A recent trend is the “FIRE” movement, which stands for “Financial Independence Retire Early.” This is more of a drastic step that can be taken if someone is deadly serious about early retirement. With this tactic, you would save anywhere from 50% to 70% of your income.
While this movement may not be for you in totality, here are some reachable steps or suggestions that you can take to try to save as much as possible:
- Keep monthly expenses to a minimum: Try to reduce the expenses you do have through smart shopping (e.g. cell phone, cable, groceries, etc.).
- Get rid of unnecessary subscriptions: Take a look into reoccurring expenses you may not be using (e.g. Hulu, Netflix, Amazon Prime, Spotify, gym, and countless other services).
- Don’t overspend on a house: If you are a single person, don’t buy a 6 bedroom/4 bathroom house.
- Don’t overspend on a car: Don’t buy a high-end vehicle with an exorbitant payment when you are trying to save every possible penny for early retirement.
- Be mindful of miscellaneous spending: Such as entertainment, shopping, eating at restaurants, or going to bars. These can kill your budget.
Remember that every dollar spent on frivolous items isn’t worth it in the long run, keep eyes on the prize. If you really want to retire early, you need to be smart about everything that you spend money on. What areas can you reduce? What areas can you completely get rid of? These are the questions that you need to address in order to achieve your goal.
Step 6 – Max Out Retirement Accounts
If you are at an employer that offers a 401(k) plan, you must absolutely take advantage of the company matching percentage, if not much more. Ideally, you should max out the contribution limit, which for 2020 that would be $19,500.
401(k) plans often have limited offerings for bonds, mutual funds, and stocks that you can pick from — Depending on the company. If you wish to retire early, you should try to have the most aggressive strategy within your 401(k) choices in order to have the most potential growth.
Another route is to opt into your company’s IRA plan after maxing out your 401(k). A Roth IRA or traditional IRAs are both great options to keep investing after you meet your maximum contribution limit on your 401(k). An IRA, however, has a much lower contribution limit, which is $6,000 for 2020.
Step 7 – Invest Into Brokerage Accounts
Your first priority is to invest in tax-advantaged retirement accounts, either from your employer or through a brokerage. The next step is to invest “after-tax” money into your personal brokerage accounts. Any money that you can contribute helps steer towards early retirement, so a hefty and consistent, diversified investment strategy across the wide range of stocks, ETFs, mutual funds, or bonds available is best.
How to invest and retire early with your brokerage account is simple in theory. The more you contribute, the quicker you can take advantage of compounded interest ultimately growing your nest egg. A good strategy for your brokerage account is to invest in several low-cost index funds or ETFs. Investing in your brokerage account may be extremely important, as your other retirement accounts may have an age restriction on withdrawals, 59.5 for IRAs, and 55 for 401(k) plans. Your intended retirement age may influence how much is needed in these types of accounts.
Step 8 – Explore Getting Secondary Income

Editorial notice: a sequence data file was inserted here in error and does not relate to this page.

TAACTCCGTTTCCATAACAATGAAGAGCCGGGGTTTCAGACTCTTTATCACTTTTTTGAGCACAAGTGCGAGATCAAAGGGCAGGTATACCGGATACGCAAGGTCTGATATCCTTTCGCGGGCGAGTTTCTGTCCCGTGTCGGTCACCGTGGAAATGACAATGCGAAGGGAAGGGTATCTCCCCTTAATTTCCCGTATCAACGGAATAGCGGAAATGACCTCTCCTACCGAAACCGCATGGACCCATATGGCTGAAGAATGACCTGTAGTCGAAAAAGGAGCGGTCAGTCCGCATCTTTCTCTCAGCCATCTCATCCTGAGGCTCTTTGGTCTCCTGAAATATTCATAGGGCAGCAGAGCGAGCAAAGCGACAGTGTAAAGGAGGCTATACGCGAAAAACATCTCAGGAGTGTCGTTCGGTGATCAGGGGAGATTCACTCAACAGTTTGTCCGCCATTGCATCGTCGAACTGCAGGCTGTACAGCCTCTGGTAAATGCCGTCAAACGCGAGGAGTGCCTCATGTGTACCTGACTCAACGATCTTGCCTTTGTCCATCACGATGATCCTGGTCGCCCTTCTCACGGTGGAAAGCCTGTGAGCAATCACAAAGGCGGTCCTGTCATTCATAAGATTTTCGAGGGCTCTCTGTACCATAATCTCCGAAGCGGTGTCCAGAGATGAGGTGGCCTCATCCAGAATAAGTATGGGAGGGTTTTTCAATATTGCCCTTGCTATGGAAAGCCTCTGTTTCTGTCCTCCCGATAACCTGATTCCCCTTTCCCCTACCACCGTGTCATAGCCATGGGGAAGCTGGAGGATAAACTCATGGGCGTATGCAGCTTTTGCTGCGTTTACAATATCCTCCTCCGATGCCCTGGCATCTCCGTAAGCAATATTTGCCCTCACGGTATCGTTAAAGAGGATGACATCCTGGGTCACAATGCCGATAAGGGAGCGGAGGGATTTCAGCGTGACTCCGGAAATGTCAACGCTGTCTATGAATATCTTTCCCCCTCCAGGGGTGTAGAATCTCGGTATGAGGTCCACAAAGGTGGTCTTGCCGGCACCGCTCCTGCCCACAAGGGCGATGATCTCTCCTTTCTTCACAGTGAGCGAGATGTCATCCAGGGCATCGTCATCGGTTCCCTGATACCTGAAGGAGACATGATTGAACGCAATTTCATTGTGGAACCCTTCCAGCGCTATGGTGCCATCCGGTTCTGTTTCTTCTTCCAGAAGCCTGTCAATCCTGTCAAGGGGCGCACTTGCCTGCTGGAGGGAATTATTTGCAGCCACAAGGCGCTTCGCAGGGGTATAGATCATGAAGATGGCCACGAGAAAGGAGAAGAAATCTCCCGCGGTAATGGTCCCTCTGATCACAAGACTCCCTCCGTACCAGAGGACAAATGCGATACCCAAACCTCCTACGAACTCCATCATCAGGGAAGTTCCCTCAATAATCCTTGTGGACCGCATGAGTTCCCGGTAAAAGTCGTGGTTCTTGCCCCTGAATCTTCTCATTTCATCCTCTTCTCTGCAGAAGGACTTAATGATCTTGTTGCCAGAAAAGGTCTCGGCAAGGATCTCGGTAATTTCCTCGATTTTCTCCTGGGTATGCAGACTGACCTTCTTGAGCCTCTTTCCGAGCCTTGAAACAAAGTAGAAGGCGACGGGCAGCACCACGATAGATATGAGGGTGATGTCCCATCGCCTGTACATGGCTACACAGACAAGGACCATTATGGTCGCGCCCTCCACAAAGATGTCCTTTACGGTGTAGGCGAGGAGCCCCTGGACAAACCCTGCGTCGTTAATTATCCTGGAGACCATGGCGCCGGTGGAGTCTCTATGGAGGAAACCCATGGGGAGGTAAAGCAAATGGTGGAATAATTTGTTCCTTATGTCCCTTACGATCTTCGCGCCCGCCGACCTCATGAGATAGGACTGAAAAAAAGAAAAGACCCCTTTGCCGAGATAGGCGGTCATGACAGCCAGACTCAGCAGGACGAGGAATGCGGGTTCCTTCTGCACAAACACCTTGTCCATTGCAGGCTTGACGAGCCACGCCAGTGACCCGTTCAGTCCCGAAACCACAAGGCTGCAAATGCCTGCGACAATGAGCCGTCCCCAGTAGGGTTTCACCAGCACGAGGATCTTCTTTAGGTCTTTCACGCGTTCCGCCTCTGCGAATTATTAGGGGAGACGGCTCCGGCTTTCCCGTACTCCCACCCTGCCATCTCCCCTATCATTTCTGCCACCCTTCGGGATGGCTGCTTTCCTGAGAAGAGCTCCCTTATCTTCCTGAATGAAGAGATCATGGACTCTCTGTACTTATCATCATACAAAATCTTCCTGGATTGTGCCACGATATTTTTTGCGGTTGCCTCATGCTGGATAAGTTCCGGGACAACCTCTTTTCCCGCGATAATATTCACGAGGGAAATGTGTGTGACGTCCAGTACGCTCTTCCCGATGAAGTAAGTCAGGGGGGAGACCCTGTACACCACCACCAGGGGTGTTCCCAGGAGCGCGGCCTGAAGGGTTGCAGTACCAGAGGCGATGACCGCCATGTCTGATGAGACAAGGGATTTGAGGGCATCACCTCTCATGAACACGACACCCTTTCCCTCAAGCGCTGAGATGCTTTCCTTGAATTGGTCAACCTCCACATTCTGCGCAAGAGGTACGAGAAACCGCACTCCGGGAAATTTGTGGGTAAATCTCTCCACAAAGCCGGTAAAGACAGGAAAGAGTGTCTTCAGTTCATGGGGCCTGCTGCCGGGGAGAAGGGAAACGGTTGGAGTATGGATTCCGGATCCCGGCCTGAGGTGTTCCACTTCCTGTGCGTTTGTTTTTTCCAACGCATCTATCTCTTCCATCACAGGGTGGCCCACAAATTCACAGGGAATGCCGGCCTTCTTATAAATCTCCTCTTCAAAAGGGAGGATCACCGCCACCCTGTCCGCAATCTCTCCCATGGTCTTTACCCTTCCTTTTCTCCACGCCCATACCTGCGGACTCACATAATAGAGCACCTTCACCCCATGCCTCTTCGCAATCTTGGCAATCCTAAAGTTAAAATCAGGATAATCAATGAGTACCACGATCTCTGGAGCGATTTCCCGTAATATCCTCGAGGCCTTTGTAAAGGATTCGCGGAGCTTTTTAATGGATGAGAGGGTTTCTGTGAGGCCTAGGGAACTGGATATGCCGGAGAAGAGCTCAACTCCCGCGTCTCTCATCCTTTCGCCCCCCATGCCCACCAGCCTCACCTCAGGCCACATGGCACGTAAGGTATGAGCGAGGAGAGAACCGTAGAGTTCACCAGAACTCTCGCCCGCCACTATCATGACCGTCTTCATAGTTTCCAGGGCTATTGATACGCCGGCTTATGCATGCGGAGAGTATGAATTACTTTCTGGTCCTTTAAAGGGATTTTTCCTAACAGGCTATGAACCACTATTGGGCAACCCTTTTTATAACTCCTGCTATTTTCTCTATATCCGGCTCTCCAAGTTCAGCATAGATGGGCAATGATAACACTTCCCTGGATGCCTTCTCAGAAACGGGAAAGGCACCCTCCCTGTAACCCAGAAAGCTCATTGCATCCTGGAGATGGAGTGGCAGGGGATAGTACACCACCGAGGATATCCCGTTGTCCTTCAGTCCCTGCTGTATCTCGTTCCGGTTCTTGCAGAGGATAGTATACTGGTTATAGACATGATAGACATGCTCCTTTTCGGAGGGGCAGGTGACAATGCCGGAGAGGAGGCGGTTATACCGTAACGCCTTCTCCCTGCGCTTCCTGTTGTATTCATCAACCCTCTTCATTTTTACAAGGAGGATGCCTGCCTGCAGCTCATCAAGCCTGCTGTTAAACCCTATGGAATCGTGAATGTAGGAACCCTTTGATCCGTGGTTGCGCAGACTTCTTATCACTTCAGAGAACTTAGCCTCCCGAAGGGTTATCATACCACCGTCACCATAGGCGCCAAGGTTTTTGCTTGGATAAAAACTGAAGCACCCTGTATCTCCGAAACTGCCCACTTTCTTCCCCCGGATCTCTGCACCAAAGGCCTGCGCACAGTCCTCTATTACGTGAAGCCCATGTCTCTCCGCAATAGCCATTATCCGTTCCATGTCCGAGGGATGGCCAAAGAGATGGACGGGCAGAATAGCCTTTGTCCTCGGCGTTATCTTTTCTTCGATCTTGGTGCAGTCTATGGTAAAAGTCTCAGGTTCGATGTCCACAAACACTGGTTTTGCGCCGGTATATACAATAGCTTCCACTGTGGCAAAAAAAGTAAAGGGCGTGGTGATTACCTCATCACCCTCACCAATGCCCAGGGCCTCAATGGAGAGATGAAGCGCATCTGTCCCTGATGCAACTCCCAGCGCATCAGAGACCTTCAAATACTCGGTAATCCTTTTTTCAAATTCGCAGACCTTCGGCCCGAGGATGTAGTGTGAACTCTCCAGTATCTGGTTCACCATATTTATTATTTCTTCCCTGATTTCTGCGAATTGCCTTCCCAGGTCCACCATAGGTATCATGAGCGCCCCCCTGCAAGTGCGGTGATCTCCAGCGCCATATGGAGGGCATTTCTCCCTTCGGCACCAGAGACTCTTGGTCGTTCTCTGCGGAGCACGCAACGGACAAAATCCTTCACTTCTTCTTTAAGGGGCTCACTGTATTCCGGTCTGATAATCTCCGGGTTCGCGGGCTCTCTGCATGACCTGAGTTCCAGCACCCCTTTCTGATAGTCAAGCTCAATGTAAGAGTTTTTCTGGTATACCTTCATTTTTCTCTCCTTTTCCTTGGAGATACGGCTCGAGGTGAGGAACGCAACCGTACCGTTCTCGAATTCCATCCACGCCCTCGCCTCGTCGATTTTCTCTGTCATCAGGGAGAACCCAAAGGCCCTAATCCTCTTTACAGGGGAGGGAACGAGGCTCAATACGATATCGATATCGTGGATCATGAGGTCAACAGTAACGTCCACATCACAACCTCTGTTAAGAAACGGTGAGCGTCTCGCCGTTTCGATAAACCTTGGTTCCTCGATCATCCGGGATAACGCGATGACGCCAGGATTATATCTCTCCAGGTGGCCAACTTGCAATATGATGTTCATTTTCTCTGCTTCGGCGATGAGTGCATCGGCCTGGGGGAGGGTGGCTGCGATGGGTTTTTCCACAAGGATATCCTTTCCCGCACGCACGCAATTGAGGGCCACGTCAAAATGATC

You may evaluate your retirement goal and see that you cannot achieve it solely with your day job. Turning your hobbies into income would be an excellent way to earn extra money. This may not be possible, but there are still many side hustles that you can get into in order to supplement your income that you may enjoy as well.
Some side gigs that you can explore are:
- Lyft, Uber, GrubHub driver
- Babysitter, or caregiver
- Dog walker
- Freelancer on UpWork
Some professional athletes use only their endorsement income to cover their bills, and do not touch a cent of their income from their contract period or earnings. While the majority of people will never earn what a professional athlete does, the general principle is the same. If you devote your day job income to main bills and lean heavily into your investing strategies, then your side gig money can hopefully cover as much of your other expenses as possible.
Step 9 – Weigh Your Health Care Options
When you are younger and considering retirement costs, health care may not even enter your mind. You are young and healthy, what could possibly happen to you right? This type of thinking could lead to disaster if you are not sufficiently covered, however.
Some options you have for health care coverage are:
- If you leave a job: Cobra can cover you for up to 18 months through your employer’s plan, this is quite costly though.
- Explore options: Look into private health insurance plans or a plan through the affordable care act marketplace.
- Part-time employment: Some part-time jobs offer health care, and may which may be a smart route to take for both income and benefits.
- Shared plans: Hop on to your partner’s health care plan if you are married.
Important Note: Medicare doesn’t kick in until 65 so you may need to bridge the gap with one of the options listed above. Health care is a critical aspect to consider as you age and is often overlooked. So keep this in mind as you plan out retirement.
Step 10 – Work With A Financial Advisor
This step may be the most important of all, especially if you do not have a clear direction. Not everyone knows how to handle money successfully. Luckily there are professionals that can guide you on your journey to financial freedom. Work with a financial advisor near you for expert advice and counseling on how to achieve your early retirement goals.
Should I Even Consider Early Retirement?
If you shoot for early retirement by 45 for example and don’t meet that exact age, it is ok. If you get to retire by 50 instead, this still should be seen as a success.
Even if you don’t retire by the age you hoped for, you will be in a much better financial standing than you would have been otherwise. Using the best financial practices outlined above will ensure a path for comfortable living post-work. For this reason, you should definitely shoot for early retirement because you will be in a much better financial position regardless.